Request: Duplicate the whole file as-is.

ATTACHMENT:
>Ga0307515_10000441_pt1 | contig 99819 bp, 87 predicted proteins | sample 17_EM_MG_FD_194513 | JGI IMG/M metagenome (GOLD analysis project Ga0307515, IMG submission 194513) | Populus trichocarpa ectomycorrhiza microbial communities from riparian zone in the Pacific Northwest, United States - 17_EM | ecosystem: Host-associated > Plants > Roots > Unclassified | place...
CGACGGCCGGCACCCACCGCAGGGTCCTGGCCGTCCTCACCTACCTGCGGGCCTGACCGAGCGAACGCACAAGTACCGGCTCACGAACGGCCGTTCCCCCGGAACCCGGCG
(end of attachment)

>Ga0307515_10000441_pt1 | contig 99819 bp, 87 predicted proteins | sample 17_EM_MG_FD_194513 | JGI IMG/M metagenome (GOLD analysis project Ga0307515, IMG submission 194513) | Populus trichocarpa ectomycorrhiza microbial communities from riparian zone in the Pacific Northwest, United States - 17_EM | ecosystem: Host-associated > Plants > Roots > Unclassified | place...
CGACGGCCGGCACCCACCGCAGGGTCCTGGCCGTCCTCACCTACCTGCGGGCCTGACCGAGCGAACGCACAAGTACCGGCTCACGAACGGCCGTTCCCCCGGAACCCGGCG